Internet Shakespeare Editions

Author: William Shakespeare
Not Peer Reviewed

Hamlet (Quarto 2, 1604)

Prince of Denmarke.
This was your husband, looke you now what followes,
Heere is your husband like a mildewed eare,
Blasting his wholsome brother, haue you eyes,
2450Could you on this faire mountaine leaue to feede,
And batten on this Moore; ha, haue you eyes?
You cannot call it loue, for at your age
The heyday in the blood is tame, it's humble,
And waits vppon the iudgement, and what iudgement
2455Would step from this to this, sence sure youe haue
2455.1Els could you not haue motion, but sure that sence
Is appoplext, for madnesse would not erre
Nor sence to extacie was nere so thral'd
But it reseru'd some quantity of choise
2455.5To serue in such a difference, what deuill wast
That thus hath cosund you at hodman blind;
2456.1Eyes without feeling, feeling without sight,
Eares without hands, or eyes, smelling sance all,
Or but a sickly part of one true sence
Could not so mope: ô shame where is thy blush?
Rebellious hell,
If thou canst mutine in a Matrons bones,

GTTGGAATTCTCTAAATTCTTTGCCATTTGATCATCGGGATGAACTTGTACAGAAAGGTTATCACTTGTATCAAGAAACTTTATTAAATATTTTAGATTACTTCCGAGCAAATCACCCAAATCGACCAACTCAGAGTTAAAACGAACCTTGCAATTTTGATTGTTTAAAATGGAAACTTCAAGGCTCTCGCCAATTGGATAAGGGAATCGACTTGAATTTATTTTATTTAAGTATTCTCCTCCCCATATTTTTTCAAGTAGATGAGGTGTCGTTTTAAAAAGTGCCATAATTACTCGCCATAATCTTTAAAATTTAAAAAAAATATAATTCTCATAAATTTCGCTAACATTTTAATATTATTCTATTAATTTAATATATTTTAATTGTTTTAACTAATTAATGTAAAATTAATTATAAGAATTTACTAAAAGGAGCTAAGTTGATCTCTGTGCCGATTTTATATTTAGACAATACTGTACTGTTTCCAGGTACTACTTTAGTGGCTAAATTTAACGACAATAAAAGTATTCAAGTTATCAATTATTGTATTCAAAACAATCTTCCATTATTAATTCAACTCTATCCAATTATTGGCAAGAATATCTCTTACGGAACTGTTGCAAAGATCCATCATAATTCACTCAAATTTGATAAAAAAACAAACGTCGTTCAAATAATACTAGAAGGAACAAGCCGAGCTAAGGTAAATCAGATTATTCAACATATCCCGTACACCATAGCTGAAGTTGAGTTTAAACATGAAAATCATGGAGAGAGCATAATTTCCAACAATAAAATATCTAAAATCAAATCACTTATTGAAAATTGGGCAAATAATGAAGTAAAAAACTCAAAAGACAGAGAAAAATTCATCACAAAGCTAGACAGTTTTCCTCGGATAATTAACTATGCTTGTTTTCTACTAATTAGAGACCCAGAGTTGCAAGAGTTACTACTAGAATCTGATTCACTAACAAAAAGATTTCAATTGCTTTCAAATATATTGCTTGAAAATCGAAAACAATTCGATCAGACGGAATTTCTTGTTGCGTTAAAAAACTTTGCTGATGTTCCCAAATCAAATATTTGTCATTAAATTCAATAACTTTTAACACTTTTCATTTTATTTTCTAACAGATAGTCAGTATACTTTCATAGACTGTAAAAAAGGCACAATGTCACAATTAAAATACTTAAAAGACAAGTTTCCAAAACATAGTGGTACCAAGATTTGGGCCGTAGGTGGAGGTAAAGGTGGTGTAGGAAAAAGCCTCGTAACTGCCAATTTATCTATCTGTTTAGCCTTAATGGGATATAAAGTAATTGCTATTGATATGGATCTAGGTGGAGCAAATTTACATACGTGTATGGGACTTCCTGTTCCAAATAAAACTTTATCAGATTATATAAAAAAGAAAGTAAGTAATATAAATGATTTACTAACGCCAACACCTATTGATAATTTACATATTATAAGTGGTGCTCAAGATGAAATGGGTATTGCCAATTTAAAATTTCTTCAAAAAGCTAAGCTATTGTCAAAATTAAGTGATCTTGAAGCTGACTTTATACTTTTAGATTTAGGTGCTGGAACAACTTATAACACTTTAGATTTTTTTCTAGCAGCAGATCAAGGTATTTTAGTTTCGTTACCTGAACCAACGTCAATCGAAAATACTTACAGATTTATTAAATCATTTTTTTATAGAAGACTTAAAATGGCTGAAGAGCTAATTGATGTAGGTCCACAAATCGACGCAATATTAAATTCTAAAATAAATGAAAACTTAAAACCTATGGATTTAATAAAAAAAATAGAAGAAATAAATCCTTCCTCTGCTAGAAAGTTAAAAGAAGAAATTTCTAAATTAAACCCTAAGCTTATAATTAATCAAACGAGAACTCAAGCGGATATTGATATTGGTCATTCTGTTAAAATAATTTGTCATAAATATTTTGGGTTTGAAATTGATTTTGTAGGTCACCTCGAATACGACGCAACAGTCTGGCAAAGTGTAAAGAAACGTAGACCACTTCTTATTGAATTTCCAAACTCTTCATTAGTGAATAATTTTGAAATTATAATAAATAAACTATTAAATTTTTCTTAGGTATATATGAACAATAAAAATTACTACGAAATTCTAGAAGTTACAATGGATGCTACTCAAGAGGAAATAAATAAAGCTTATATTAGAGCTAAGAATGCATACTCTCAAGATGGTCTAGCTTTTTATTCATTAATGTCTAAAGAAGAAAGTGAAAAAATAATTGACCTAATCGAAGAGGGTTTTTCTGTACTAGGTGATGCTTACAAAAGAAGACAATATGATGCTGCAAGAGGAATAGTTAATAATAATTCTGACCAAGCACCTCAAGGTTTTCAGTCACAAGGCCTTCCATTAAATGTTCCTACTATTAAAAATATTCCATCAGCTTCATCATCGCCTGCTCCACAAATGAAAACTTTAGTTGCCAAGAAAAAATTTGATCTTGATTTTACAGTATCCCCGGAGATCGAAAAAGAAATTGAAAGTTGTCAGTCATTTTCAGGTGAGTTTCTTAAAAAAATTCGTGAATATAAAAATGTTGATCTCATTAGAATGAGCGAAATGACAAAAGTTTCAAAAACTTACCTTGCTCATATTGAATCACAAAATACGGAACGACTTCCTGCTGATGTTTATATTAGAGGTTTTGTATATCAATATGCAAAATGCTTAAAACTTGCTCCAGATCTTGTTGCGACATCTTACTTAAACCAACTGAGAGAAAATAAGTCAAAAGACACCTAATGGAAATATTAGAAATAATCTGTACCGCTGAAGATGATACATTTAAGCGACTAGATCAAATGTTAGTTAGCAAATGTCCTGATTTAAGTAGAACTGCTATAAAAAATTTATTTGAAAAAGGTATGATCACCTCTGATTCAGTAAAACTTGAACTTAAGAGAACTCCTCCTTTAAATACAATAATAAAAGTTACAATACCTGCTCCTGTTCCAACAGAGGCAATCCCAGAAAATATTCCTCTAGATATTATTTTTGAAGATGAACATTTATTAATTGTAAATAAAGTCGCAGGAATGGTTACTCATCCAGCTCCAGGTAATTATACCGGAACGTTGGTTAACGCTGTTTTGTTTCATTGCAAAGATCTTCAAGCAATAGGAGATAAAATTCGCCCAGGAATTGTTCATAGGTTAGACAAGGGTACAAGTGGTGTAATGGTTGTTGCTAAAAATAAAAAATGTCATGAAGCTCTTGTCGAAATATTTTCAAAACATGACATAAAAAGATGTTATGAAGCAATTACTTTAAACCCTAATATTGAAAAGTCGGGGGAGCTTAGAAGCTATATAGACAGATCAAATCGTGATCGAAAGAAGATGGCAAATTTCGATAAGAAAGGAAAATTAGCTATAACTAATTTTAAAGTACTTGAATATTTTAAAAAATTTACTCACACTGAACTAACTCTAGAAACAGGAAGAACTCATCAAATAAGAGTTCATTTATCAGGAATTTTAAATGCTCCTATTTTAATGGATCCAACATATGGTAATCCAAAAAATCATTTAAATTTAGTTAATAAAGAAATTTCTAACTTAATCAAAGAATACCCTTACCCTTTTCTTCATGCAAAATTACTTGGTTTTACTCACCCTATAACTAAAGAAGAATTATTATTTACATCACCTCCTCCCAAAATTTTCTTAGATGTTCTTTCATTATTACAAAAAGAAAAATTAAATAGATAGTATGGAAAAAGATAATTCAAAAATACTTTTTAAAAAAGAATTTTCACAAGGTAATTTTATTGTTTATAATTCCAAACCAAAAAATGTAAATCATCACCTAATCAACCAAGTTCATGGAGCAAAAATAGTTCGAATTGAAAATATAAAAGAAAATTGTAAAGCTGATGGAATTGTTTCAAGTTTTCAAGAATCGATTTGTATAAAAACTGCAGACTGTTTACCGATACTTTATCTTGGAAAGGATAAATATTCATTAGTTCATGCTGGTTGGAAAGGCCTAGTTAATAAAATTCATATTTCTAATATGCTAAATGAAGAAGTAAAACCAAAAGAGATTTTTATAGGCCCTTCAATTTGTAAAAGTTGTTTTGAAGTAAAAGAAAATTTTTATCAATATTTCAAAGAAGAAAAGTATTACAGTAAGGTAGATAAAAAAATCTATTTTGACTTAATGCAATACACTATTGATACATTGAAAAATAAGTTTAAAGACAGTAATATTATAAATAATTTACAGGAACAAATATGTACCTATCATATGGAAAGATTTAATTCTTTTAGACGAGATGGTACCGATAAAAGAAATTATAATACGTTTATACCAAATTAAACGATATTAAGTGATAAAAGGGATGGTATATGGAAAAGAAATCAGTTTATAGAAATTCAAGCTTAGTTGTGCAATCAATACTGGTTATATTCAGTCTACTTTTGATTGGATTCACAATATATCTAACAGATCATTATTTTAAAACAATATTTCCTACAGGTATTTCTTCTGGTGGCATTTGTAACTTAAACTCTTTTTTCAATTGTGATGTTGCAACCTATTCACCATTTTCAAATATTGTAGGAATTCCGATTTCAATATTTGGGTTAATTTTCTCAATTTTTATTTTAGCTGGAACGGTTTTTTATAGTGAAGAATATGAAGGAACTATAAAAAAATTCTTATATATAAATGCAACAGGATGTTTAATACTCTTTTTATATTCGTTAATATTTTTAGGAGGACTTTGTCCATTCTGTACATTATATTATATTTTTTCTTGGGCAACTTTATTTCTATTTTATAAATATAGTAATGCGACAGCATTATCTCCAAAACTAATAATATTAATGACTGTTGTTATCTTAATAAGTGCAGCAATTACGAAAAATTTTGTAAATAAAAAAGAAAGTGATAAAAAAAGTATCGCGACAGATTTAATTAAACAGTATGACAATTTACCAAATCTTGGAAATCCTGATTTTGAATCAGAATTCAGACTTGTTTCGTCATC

To flaming youth let vertue be as wax
2460And melt in her owne fire, proclaime no shame
When the compulsiue ardure giues the charge,
Since frost it selfe as actiuely doth burne,
And reason pardons will.
Ger. O Hamlet speake no more,
2465Thou turnst my very eyes into my soule,
And there I see such blacke and greeued spots
As will leaue there their tin'ct.
Ham. Nay but to liue
In the ranck sweat of an inseemed bed
2470Stewed in corruption, honying, and making loue
Ouer the nasty stie.
Ger. O speake to me no more,
These words like daggers enter in my eares,
No more sweete Hamlet.
2475Ham. A murtherer and a villaine,
A slaue that is not twentith part the kyth